Beet Planting Guide

Beet Planting Guide

While beets may never have really gone out of fashion, they certainly are back stronger than ever.  The leaves are harvested as nutritious baby greens, and the roots are smaller and sweeter than older varieties.  Colors range from golden yellow to striped, and pale pink to blood red.  Their dark green leaves and bright red stems and veins look beautiful in the garden, flower beds or even in pots.  Native to Europe, beets grow best in cool weather and will mature in about 75 days.

PLANTING 

Beets prefer fertile, well-drained, deep, sandy soils that are rich in organic matter.  Heavy, claybased soils must be amended well with compost and organic matter to encourage and allow good root development.  Before planting, incorporate 1-2 inches of Soil Building Compost or other composted organic matter, 1 lb. of Soil Activator, and 2-3 cups of 16-16-16 per 100 square feet and work this into the top 6 inches of soil. Beets are best grown from seed and can be sown directly outside anytime after the soils reach 40 degrees.  Optimal seed germination is at 55-75 degrees, so the best time to plant in Cache Valley is in April and May, and again in August and September for a fall crop.  Plant seeds about 1/2 inch deep and cover with a light mulch or potting soil (just a thin layer, 1/4-1/2 inch deep) to prevent soil crusting and to help retain moisture.  Try to maintain uniform soil moisture for 7-10 days or until the seeds begin to emerge.  As the seedlings begin to grow, thin the plants out to 2-4 inches apart in the rows, and 12-18 inches between rows.

VARIETIES   

All the beet varieties we carry are excellent to grow in Cache Valley and in the Intermountain West, but we do have our favorites.  Detroit Dark Red is our most popular variety for bottling or canning.  Ruby Queen has excellent tops for baby greens and cans well also.  Scarlet Supreme is our sweetest beet, and shares some of the best qualities for fresh eating and canning with Detroit and Ruby Queen.  Cylindra makes great uniform sliced beets because of its cylindrical shape, and Burpee’s Golden has a unique color and refined flavor.

WATER   

Beets need regular water and consistent soil moisture to produce well.  Use of a soaker hose and light mulches can assist in maintaining correct soil moisture and guaranteeing a healthy harvest.  We recommend about 1-2 inches of water applied per week in 2-3 applications.  Moisture fluctuations can cause root cracking, slow leaf development, and poor yields.  Maintaining consistent moisture will prevent premature flowering and assist in proper root development.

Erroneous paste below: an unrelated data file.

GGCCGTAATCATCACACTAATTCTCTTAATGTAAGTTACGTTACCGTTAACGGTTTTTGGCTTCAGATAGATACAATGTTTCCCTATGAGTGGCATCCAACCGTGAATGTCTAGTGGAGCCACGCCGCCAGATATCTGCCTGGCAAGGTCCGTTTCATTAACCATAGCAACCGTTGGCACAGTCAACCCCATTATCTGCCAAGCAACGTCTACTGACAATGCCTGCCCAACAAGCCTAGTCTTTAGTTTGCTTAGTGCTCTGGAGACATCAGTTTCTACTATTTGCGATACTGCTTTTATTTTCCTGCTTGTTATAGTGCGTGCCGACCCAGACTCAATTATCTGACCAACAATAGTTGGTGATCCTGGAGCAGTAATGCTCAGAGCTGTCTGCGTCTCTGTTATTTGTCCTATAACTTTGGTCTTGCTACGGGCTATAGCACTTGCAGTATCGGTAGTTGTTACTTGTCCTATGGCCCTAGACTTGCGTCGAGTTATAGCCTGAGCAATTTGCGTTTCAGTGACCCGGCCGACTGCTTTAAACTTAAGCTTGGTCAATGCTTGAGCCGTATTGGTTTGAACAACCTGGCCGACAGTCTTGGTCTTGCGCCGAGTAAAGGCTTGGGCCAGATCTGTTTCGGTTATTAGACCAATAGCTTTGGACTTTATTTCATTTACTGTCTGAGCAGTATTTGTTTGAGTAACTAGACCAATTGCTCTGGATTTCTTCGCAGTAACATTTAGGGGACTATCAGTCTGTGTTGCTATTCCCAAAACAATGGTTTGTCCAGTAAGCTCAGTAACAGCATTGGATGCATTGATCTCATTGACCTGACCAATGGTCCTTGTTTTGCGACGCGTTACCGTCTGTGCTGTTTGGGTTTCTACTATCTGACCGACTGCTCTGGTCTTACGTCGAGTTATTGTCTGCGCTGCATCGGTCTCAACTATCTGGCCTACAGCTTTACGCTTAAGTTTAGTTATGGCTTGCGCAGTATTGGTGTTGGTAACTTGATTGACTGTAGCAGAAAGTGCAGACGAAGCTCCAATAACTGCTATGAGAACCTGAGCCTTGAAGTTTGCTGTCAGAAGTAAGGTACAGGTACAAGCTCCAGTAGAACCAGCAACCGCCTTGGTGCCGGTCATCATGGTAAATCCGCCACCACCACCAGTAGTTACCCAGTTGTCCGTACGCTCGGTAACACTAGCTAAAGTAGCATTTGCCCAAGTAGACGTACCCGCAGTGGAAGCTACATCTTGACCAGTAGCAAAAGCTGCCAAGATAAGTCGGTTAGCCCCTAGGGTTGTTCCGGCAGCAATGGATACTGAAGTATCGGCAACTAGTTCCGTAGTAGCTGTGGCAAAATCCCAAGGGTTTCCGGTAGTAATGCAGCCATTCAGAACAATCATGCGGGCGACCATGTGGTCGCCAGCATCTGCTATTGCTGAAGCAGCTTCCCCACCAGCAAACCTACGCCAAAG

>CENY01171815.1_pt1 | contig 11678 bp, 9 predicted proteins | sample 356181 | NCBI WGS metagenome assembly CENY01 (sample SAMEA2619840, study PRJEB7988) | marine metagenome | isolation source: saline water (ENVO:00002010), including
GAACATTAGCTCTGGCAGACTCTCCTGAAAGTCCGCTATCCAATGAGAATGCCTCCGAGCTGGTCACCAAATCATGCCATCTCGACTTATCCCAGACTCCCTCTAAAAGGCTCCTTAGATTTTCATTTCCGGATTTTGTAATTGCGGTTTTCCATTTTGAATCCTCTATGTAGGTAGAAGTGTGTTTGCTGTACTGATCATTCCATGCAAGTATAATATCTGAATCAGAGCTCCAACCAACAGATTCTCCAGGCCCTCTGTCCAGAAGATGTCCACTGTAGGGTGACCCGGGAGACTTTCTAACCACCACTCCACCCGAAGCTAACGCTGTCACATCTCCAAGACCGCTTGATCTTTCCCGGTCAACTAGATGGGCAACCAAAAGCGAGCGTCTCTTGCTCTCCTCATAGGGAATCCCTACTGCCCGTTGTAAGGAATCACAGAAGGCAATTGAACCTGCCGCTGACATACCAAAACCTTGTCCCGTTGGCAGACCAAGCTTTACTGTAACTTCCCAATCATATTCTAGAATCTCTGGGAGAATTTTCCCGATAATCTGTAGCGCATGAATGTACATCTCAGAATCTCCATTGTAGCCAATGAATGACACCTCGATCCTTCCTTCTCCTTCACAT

FERTILIZER   

About 6 weeks after germination, apply a balanced vegetable food (Ferti-lome Tomato & Vegetable Food or Gardener’s Special) to the side of the plants and water thoroughly.  1-2 cups per 10 feet of row works well.  For more leafy greens, use a higher nitrogen fertilizer like 21-0-0.  We recommend the Tomato & Vegetable Food because it contains many micro-nutrients (like Boron & Iron) that prevent common problems in developing beets.

COMMON PROBLEMS   

Beets don’t compete well with weeds.  Hand weed when necessary, and use pre-emergent weed controls (Treflan or Corn Gluten) after germination to prevent new weed emergence.  Flea beetles and leaf miners commonly attack beets and leave distinctive damage behind that can alert the observant gardener to their presence.  Several safe and effective chemical and organic controls are available to stop these pests before they start - Ferti-lome Borer, Bagworm, and Ferti-lome Broad Spectrum Insecticide work quickly and safely to stop a wide variety of insects. Leafminer spray is an excellent organic choice.

HARVESTING   

Beet greens can be harvested as soon as the leaves are large enough to trim.  Young leaves can be eaten raw or cooked.  Heavy frost can damage leaves, so pick before hard frosts damage in late October or November.  Roots can be used as soon as the roots begin reach full size.  Generally roots are mature in 60-80 days from seeding.  If you let them grow longer, they tend to get more stringy and tough.  Use a digging fork to loosen the soil and pull up the roots and trim the tops.  Roots store best if cleaned and stored at 32-35 degrees with a high humidity.  We have packed them in moist sand or peat to maintain the humidity in a cellar or cool basement for 2-4 months.  Roots can also be left in the ground and mulched much like carrots for winter use.

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